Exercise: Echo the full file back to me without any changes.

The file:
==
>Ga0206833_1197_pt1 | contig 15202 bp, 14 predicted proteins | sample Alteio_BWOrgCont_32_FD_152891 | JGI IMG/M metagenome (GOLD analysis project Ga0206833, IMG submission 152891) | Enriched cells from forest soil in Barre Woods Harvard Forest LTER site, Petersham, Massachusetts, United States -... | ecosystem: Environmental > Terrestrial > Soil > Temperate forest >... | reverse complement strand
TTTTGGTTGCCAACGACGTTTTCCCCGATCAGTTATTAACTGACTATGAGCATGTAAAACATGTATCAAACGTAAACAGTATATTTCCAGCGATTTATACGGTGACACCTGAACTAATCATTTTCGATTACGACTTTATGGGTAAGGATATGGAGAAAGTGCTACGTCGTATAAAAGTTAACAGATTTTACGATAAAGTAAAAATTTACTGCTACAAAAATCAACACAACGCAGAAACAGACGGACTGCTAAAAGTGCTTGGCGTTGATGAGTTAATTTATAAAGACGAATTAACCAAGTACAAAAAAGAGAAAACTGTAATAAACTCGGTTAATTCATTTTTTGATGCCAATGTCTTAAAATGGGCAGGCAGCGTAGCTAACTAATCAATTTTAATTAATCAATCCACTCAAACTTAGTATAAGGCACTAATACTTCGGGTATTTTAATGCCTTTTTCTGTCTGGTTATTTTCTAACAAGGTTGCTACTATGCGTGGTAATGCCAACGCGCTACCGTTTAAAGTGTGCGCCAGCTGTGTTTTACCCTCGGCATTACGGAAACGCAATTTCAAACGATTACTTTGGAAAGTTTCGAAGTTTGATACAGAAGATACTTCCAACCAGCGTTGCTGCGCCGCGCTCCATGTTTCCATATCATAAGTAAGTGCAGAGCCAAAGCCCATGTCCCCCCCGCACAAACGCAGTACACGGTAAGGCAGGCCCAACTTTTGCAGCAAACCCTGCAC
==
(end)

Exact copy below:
>Ga0206833_1197_pt1 | contig 15202 bp, 14 predicted proteins | sample Alteio_BWOrgCont_32_FD_152891 | JGI IMG/M metagenome (GOLD analysis project Ga0206833, IMG submission 152891) | Enriched cells from forest soil in Barre Woods Harvard Forest LTER site, Petersham, Massachusetts, United States -... | ecosystem: Environmental > Terrestrial > Soil > Temperate forest >... | reverse complement strand
TTTTGGTTGCCAACGACGTTTTCCCCGATCAGTTATTAACTGACTATGAGCATGTAAAACATGTATCAAACGTAAACAGTATATTTCCAGCGATTTATACGGTGACACCTGAACTAATCATTTTCGATTACGACTTTATGGGTAAGGATATGGAGAAAGTGCTACGTCGTATAAAAGTTAACAGATTTTACGATAAAGTAAAAATTTACTGCTACAAAAATCAACACAACGCAGAAACAGACGGACTGCTAAAAGTGCTTGGCGTTGATGAGTTAATTTATAAAGACGAATTAACCAAGTACAAAAAAGAGAAAACTGTAATAAACTCGGTTAATTCATTTTTTGATGCCAATGTCTTAAAATGGGCAGGCAGCGTAGCTAACTAATCAATTTTAATTAATCAATCCACTCAAACTTAGTATAAGGCACTAATACTTCGGGTATTTTAATGCCTTTTTCTGTCTGGTTATTTTCTAACAAGGTTGCTACTATGCGTGGTAATGCCAACGCGCTACCGTTTAAAGTGTGCGCCAGCTGTGTTTTACCCTCGGCATTACGGAAACGCAATTTCAAACGATTACTTTGGAAAGTTTCGAAGTTTGATACAGAAGATACTTCCAACCAGCGTTGCTGCGCCGCGCTCCATGTTTCCATATCATAAGTAAGTGCAGAGCCAAAGCCCATGTCCCCCCCGCACAAACGCAGTACACGGTAAGGCAGGCCCAACTTTTGCAGCAAACCCTGCAC